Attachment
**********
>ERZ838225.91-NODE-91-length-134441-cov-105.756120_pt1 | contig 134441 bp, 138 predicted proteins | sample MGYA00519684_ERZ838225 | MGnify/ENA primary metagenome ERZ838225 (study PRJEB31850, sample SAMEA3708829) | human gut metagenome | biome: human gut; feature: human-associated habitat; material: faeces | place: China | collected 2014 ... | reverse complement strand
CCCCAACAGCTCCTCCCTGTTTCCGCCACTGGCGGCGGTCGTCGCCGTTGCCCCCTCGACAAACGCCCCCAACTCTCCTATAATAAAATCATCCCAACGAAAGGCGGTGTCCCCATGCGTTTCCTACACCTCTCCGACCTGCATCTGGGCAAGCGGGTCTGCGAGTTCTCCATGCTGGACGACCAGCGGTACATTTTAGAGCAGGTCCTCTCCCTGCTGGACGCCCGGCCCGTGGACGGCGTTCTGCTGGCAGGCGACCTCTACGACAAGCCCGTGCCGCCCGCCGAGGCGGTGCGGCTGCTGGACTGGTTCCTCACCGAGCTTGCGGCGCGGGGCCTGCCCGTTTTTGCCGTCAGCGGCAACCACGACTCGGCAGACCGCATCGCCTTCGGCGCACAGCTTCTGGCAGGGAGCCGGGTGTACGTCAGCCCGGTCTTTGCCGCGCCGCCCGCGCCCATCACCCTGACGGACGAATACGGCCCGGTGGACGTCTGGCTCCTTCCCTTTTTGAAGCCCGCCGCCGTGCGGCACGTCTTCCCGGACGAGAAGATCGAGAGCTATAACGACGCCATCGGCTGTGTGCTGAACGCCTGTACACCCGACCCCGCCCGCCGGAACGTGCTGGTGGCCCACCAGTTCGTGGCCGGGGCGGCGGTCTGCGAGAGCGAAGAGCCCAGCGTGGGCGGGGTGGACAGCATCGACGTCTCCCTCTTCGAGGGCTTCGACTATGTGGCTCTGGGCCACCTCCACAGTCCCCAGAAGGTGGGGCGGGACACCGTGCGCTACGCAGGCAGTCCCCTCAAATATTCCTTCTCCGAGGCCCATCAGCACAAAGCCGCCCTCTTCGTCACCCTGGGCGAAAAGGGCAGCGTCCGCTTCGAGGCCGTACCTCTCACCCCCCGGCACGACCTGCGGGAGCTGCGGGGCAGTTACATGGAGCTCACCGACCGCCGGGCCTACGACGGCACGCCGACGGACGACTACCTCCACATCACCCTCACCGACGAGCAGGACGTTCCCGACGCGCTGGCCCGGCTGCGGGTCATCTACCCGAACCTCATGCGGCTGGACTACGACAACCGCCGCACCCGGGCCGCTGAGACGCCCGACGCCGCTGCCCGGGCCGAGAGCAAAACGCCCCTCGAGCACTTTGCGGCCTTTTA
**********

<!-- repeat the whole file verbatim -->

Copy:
>ERZ838225.91-NODE-91-length-134441-cov-105.756120_pt1 | contig 134441 bp, 138 predicted proteins | sample MGYA00519684_ERZ838225 | MGnify/ENA primary metagenome ERZ838225 (study PRJEB31850, sample SAMEA3708829) | human gut metagenome | biome: human gut; feature: human-associated habitat; material: faeces | place: China | collected 2014 ... | reverse complement strand
CCCCAACAGCTCCTCCCTGTTTCCGCCACTGGCGGCGGTCGTCGCCGTTGCCCCCTCGACAAACGCCCCCAACTCTCCTATAATAAAATCATCCCAACGAAAGGCGGTGTCCCCATGCGTTTCCTACACCTCTCCGACCTGCATCTGGGCAAGCGGGTCTGCGAGTTCTCCATGCTGGACGACCAGCGGTACATTTTAGAGCAGGTCCTCTCCCTGCTGGACGCCCGGCCCGTGGACGGCGTTCTGCTGGCAGGCGACCTCTACGACAAGCCCGTGCCGCCCGCCGAGGCGGTGCGGCTGCTGGACTGGTTCCTCACCGAGCTTGCGGCGCGGGGCCTGCCCGTTTTTGCCGTCAGCGGCAACCACGACTCGGCAGACCGCATCGCCTTCGGCGCACAGCTTCTGGCAGGGAGCCGGGTGTACGTCAGCCCGGTCTTTGCCGCGCCGCCCGCGCCCATCACCCTGACGGACGAATACGGCCCGGTGGACGTCTGGCTCCTTCCCTTTTTGAAGCCCGCCGCCGTGCGGCACGTCTTCCCGGACGAGAAGATCGAGAGCTATAACGACGCCATCGGCTGTGTGCTGAACGCCTGTACACCCGACCCCGCCCGCCGGAACGTGCTGGTGGCCCACCAGTTCGTGGCCGGGGCGGCGGTCTGCGAGAGCGAAGAGCCCAGCGTGGGCGGGGTGGACAGCATCGACGTCTCCCTCTTCGAGGGCTTCGACTATGTGGCTCTGGGCCACCTCCACAGTCCCCAGAAGGTGGGGCGGGACACCGTGCGCTACGCAGGCAGTCCCCTCAAATATTCCTTCTCCGAGGCCCATCAGCACAAAGCCGCCCTCTTCGTCACCCTGGGCGAAAAGGGCAGCGTCCGCTTCGAGGCCGTACCTCTCACCCCCCGGCACGACCTGCGGGAGCTGCGGGGCAGTTACATGGAGCTCACCGACCGCCGGGCCTACGACGGCACGCCGACGGACGACTACCTCCACATCACCCTCACCGACGAGCAGGACGTTCCCGACGCGCTGGCCCGGCTGCGGGTCATCTACCCGAACCTCATGCGGCTGGACTACGACAACCGCCGCACCCGGGCCGCTGAGACGCCCGACGCCGCTGCCCGGGCCGAGAGCAAAACGCCCCTCGAGCACTTTGCGGCCTTTTA